Dennis Rodman hails North Korea dictator as new pal
NBA star visits communist state on basketball tour, but it's hardly Nixon in China
ECCENTRIC basketball player Dennis Rodman has been involved in some unlikely-sounding partnerships in his time but his latest dalliance beats them all.
The cross-dressing former NBA star, once married to Carmen Electra and an ex-lover of Madonna, declared that had made "a friend for life" after meeting North Korean dictator Kim Jong-un during a tour of the secretive communist state.
He was visiting the isolated country with members of the Harlem Globetrotters basketball team on a trip organised by a US TV company and designed to build bridges between the two nations.
It seemed to work. Kim and Rodman got on famously as they watched the Globetrotters in action against North Korea's top players. After the game, which ended 110-all, the 6ft 7in star, who sports an array of facial piercings, spoke to the crowd and told them he and Kim were now firm friends.
Then he and the US players joined Kim at his palace, where they drank together and dined on sushi. Rodman is renowned as a hard-drinking party animal and, according to the TV company, he "had a grand old time".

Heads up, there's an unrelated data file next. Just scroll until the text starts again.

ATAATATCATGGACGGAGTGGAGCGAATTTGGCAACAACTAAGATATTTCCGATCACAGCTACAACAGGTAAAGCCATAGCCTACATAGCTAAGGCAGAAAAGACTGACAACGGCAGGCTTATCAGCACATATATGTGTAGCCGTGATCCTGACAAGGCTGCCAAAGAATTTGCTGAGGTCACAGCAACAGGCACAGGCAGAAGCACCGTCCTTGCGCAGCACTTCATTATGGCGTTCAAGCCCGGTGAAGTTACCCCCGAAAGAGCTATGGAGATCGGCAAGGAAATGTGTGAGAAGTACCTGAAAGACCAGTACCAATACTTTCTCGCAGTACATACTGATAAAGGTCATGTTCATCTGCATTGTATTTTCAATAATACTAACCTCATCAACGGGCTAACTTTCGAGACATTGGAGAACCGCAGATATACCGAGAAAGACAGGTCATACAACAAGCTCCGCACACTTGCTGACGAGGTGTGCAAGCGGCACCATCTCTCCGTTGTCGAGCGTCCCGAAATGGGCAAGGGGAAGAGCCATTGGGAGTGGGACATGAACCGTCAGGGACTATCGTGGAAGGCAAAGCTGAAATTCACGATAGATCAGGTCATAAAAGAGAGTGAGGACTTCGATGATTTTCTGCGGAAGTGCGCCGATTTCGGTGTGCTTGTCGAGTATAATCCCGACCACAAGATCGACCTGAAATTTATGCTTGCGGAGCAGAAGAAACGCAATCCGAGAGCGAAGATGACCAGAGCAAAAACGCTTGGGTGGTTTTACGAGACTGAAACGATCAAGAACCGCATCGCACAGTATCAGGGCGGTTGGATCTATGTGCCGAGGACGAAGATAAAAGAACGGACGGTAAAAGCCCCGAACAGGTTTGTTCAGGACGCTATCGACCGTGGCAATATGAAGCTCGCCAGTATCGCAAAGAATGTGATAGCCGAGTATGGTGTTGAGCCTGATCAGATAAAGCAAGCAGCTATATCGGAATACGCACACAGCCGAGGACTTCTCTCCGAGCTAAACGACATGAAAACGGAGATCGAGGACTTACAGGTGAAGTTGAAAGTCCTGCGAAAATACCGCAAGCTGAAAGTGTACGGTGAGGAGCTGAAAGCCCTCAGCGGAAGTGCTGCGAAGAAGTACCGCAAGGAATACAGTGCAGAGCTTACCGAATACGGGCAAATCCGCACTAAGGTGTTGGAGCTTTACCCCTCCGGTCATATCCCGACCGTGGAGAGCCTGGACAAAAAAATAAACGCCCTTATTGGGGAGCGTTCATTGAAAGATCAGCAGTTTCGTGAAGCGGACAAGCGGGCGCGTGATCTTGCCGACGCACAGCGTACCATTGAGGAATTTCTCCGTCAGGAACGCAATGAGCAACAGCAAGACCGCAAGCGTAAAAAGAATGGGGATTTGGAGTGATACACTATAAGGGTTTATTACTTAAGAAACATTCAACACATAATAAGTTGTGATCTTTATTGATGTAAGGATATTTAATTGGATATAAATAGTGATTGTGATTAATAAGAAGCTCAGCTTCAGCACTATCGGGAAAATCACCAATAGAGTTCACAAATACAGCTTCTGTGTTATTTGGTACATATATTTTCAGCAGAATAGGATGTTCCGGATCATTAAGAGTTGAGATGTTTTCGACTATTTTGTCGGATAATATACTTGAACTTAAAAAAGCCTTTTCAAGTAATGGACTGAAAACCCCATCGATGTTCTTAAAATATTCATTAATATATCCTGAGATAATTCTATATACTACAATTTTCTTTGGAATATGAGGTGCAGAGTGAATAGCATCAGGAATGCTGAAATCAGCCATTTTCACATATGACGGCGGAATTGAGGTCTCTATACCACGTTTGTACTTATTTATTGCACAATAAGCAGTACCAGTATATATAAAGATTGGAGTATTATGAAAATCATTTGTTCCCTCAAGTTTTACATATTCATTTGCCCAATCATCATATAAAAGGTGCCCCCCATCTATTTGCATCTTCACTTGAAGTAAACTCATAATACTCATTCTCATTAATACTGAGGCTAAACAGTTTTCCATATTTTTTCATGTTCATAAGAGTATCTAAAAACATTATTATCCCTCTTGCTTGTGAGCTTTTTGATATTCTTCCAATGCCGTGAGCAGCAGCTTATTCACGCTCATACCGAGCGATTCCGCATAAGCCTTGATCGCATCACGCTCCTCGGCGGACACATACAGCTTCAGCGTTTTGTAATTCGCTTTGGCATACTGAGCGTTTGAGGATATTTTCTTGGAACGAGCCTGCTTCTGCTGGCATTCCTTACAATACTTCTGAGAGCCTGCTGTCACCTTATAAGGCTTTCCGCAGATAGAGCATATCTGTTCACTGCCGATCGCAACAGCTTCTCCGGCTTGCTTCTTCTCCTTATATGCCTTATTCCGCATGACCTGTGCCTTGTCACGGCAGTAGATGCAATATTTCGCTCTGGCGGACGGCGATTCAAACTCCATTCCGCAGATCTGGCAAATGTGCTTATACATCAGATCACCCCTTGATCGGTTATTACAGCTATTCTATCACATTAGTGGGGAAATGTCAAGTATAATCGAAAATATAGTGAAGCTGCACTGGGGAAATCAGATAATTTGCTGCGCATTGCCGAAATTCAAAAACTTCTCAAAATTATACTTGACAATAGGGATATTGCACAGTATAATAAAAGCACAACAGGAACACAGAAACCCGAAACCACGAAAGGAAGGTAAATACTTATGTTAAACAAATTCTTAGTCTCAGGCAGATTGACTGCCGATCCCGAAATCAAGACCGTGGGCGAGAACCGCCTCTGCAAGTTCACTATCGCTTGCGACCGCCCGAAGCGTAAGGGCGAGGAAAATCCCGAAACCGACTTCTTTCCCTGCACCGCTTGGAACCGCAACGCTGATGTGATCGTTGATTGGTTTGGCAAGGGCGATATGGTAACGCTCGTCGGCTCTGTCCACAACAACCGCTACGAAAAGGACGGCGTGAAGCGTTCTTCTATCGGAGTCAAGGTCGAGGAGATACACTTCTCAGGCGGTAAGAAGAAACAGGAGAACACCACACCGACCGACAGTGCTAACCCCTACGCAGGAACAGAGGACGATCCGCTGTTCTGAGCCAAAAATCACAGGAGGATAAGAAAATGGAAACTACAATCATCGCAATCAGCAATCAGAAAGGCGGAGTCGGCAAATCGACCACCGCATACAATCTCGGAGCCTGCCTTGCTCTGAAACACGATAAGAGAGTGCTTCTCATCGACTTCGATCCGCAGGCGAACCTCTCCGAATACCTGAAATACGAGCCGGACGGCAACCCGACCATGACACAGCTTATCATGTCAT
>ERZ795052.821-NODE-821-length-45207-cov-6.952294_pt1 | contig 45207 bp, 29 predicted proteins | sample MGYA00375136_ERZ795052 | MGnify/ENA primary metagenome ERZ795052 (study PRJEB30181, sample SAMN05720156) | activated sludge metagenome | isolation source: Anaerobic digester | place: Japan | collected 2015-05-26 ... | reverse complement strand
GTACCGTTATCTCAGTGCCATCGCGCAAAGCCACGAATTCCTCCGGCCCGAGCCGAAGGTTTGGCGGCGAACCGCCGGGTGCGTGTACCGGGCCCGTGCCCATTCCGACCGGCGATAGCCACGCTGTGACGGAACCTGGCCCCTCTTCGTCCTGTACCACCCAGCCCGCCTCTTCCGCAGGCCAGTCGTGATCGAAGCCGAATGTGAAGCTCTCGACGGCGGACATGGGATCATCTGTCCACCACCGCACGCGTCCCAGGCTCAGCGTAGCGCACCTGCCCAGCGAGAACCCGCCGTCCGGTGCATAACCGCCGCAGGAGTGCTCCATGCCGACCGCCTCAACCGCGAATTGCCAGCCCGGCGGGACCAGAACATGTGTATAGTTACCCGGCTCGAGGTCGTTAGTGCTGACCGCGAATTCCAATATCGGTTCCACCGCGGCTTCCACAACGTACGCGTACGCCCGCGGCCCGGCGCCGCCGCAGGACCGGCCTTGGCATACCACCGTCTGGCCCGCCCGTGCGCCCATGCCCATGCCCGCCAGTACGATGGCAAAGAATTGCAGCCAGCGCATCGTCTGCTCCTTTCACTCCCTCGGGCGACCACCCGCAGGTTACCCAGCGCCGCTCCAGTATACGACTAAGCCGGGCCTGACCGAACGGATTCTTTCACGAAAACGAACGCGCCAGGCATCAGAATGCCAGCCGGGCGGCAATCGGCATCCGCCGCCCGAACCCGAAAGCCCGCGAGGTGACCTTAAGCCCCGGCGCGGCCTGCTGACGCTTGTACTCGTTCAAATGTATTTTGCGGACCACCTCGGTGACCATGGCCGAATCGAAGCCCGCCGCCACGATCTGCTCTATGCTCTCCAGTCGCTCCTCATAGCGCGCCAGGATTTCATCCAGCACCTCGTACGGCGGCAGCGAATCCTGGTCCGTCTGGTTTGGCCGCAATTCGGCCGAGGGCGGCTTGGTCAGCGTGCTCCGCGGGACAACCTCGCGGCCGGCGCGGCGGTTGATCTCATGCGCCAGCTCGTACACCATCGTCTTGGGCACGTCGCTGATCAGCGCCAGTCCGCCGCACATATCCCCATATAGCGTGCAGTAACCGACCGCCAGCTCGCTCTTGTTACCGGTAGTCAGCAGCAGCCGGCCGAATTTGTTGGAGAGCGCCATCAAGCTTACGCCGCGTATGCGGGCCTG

The visit has provoked a mix of amusement and bewilderment in the West. "So rampant and radioactive is Rodman's individualism that the mere idea of him colliding with a totalitarian regime is intriguing in the extreme," said The Guardian. The New York Times described the pictures of Rodman and the Korean dictator as one of "the strangest sights in the history of accidental American diplomacy".
Some even compared it to President Nixon's groundbreaking, opera-inspiring visit to China in 1972.
However, Yahoo! Sport blogger Kelly Dwyer decried the entire event as a publicity stunt, noting that Rodman "doesn't have a lot of shame" and adding: "Kim Jong Un may be a fan of basketball ... but he's also a terrible person."
The idea that Rodman was not fully aware of the situation was given credibility by a tweet in which he wondered if he would meet South Korean rapper Psy, the man behind Gangnam Style, in Pyongyang. The answer was a firm 'no'.
North Korean state news agency KCNA reported that Rodman had "paid homage" to former leaders Kim Il Sung and Kim Jong Il at their mausoleum in Pyongyang, where he signed the visitor's book.
Rodman called for "mutual understanding" between the US and North Korea. However, the KCNA website also featured a reminder of the gulf between the two countries. Next to the reports of Rodman's visit was an article warning that North Korea, which recently conducted nuclear tests, would "humble the arrogance of the US imperialists at a single blow". ·